Every Gala represents three different Latin American countries. This year’s Gala focused on Bolivia, Ecuador and El Salvador. While the executive board of LUCHA presented the history and special traditions of these countries, professional dance groups from each country performed traditional folklore dances. Esau Chauca, executive director for the Ecuadorian dance group Ayazamana, introduced the group’s Andean performance. “We are excited to share this event with everyone to honor and recognize our heritage, which is very important so we don’t lose our identity,” Chuaca said. There was also a catered dinner showcasing some of Latin America’s most popular foods, including empanadas, grilled piquillo, fish cazuela, paella with chicken and chorizo and mango mousse. There was also a bar serving piña coladas. Awards, recognition and the welcoming of the newly elected executive board members by the current members followed the food service. LUCHA’s current president Catherine Peña, a CAS senior, said this year’s gala held extra
significance for the club but also for herself. “In about a week, it will be the 20th anniversary of that tragic accident that took the life of Carlos Oyola, a former LUCHA member,” she said. “Gala was created in his memory and it is truly amazing to see that his memory is still kept alive and that we are able to maintain this tradition and maintain solidarity, regardless of time.” This event was the conclusion to Peña’s time as president of LUCHA. “LUCHA is very special to me,” she said. “It’s like a second home, a family at NYU where I have met amazing individuals and remarkable leaders. For me, all of our work, struggles and accomplishments come together on this special evening and forge the path for the future to come.” There was a special guest appearance of Gallatin alumna Yadira De La Riva, a professional artist and activist, who recited a moving poem that discussed her experiences of being Mexican-American. The evening concluded with the opening of the dance floor for every attendee to enjoy. Michelle Lim is a staff writer. Email her at firstname.lastname@example.org.
nyunews.com | monday, april 16, 2012 | Washington Square news
edited by jessIca littman email@example.com
Futures of Finance Conference questions state of economy By Brittany VanBibber Social-cultural anthropologist Arjun Appadurai kicked off the Futures of Finance Conference last Friday with the resonating phrase, “We are destroying our economy.” His speech emphasized the goal of returning to the spirit of capitalism. This set the theme for the inspiring speakers and experts that followed throughout the day. NYU’s Institute for Public Knowledge in collaboration with the Bruce Initiative on Rethinking Capitalism hosted this conference from Thursday to Saturday last week. A number of interdisciplinary scholars attended and spoke about the state of the economy and the world of finance. “As a student here, you have the privilege of having free access to a lot of expertise and conversation,” CAS graduate student Emily Miranker said. “Why you wouldn’t avail of as much of that as possible mystifies me.” Miranker said she hopes to take information from the conference that can help her learn more about the world of finance and possibly apply it to her future ventures.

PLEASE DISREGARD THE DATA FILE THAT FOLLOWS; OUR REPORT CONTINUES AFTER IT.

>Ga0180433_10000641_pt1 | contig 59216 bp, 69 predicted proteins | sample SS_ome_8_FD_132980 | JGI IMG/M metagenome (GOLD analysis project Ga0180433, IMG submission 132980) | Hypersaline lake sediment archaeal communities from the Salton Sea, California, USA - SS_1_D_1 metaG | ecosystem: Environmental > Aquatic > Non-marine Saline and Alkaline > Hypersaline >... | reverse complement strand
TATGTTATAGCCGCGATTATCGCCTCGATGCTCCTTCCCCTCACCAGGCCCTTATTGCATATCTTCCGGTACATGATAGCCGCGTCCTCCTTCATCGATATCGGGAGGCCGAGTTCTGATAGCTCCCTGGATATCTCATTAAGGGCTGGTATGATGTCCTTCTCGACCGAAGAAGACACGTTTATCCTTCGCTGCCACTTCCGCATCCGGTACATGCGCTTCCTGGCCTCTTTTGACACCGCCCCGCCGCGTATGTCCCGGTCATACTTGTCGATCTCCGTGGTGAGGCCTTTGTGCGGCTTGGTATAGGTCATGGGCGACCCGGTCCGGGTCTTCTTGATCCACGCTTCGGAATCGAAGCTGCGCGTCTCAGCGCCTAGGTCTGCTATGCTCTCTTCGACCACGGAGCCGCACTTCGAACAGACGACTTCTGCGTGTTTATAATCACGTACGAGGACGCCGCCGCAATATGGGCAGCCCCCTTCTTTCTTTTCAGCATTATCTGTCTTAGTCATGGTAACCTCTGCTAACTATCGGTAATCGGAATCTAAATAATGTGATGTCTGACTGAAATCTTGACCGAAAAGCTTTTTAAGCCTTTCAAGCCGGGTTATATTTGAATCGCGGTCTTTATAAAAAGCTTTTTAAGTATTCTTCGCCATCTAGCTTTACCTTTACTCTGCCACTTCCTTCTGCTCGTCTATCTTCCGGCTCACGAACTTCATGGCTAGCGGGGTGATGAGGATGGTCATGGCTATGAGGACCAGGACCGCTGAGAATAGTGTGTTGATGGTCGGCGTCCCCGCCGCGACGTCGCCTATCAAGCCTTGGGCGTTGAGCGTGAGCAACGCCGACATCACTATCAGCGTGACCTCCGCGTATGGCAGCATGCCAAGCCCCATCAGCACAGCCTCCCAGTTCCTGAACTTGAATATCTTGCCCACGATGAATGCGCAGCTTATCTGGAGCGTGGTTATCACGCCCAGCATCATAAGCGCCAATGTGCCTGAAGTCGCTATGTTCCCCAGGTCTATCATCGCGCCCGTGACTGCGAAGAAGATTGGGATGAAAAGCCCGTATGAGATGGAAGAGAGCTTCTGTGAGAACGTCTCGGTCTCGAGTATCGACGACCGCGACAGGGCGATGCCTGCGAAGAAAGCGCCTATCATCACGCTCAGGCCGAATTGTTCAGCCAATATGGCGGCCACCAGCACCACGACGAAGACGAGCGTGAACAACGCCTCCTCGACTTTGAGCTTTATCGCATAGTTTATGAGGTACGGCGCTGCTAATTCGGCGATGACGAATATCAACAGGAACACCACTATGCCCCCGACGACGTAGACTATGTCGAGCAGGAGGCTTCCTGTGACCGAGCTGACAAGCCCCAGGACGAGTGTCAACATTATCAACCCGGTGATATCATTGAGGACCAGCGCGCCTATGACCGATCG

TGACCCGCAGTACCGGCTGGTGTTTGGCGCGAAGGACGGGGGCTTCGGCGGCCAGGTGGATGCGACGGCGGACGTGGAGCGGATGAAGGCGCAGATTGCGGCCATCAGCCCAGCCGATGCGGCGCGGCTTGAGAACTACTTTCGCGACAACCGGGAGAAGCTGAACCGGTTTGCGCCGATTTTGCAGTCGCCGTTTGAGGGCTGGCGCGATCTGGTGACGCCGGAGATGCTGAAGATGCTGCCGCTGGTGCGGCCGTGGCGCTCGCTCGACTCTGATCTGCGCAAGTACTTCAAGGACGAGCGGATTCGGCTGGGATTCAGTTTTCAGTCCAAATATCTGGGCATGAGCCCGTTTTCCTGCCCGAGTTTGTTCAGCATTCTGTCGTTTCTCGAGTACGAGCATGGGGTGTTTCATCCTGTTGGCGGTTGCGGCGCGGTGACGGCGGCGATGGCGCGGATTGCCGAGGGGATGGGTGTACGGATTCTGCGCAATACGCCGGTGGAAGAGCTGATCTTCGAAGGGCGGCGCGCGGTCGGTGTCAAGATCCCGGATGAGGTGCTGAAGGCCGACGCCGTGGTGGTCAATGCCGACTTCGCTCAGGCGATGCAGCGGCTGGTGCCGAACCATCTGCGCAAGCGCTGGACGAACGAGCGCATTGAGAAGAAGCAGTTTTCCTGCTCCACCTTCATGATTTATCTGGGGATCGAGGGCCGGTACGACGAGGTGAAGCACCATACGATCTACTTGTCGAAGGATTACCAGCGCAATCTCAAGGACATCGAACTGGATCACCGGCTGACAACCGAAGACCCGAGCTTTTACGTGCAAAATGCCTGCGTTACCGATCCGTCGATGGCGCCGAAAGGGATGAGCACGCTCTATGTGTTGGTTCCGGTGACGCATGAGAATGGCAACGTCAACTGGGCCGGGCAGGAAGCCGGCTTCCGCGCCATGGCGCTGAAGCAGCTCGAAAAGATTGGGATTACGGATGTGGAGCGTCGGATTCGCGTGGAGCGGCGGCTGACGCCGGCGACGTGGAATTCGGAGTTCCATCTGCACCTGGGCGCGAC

The panels began with each speaker presenting a relevant theory and then moved into a question and answer session between the audience and panelists. The first panel consisted of Prabhat Patnaik, Michael MacDonald and William Cohan. All three represented different perspectives of money and banking. Patnaik specializes in neoliberal economic policies, Marxist economics and theory of the value of money. MacDonald focused on cultural analysis and political theory through a discussion of Thomas Friedman. Cohan is an author, journalist and ex-Wall Street employee. MacDonald was critical of the current state of capitalism. “Finance is both incompetent to govern and impossible to blame,” he said. This array of ideologies was present in all panels and gave the audience varied viewpoints of financial institutions. “I think it’s interesting because we get a lot about the free-market,” Stern freshman James Tweel said. “I think it’s more interesting to hear different people’s opinions who don’t work in the field.” The discussion continued in the second panel of the day to discuss